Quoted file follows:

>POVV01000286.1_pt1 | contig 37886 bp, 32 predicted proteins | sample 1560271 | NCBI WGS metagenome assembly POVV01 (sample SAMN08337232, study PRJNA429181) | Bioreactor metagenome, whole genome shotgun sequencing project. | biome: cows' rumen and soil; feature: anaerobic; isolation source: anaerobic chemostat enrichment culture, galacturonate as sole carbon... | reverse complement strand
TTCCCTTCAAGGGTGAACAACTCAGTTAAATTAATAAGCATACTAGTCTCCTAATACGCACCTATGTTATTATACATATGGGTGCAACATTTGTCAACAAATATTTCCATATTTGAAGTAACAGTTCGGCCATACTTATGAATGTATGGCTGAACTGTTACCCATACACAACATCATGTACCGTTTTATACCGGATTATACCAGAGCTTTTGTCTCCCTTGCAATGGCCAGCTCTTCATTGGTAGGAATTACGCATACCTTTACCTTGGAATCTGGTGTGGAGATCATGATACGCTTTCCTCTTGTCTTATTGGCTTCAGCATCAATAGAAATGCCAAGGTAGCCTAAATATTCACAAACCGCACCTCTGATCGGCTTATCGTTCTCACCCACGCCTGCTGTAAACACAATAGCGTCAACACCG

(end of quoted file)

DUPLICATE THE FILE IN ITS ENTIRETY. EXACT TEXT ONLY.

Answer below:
>POVV01000286.1_pt1 | contig 37886 bp, 32 predicted proteins | sample 1560271 | NCBI WGS metagenome assembly POVV01 (sample SAMN08337232, study PRJNA429181) | Bioreactor metagenome, whole genome shotgun sequencing project. | biome: cows' rumen and soil; feature: anaerobic; isolation source: anaerobic chemostat enrichment culture, galacturonate as sole carbon... | reverse complement strand
TTCCCTTCAAGGGTGAACAACTCAGTTAAATTAATAAGCATACTAGTCTCCTAATACGCACCTATGTTATTATACATATGGGTGCAACATTTGTCAACAAATATTTCCATATTTGAAGTAACAGTTCGGCCATACTTATGAATGTATGGCTGAACTGTTACCCATACACAACATCATGTACCGTTTTATACCGGATTATACCAGAGCTTTTGTCTCCCTTGCAATGGCCAGCTCTTCATTGGTAGGAATTACGCATACCTTTACCTTGGAATCTGGTGTGGAGATCATGATACGCTTTCCTCTTGTCTTATTGGCTTCAGCATCAATAGAAATGCCAAGGTAGCCTAAATATTCACAAACCGCACCTCTGATCGGCTTATCGTTCTCACCCACGCCTGCTGTAAACACAATAGCGTCAACACCG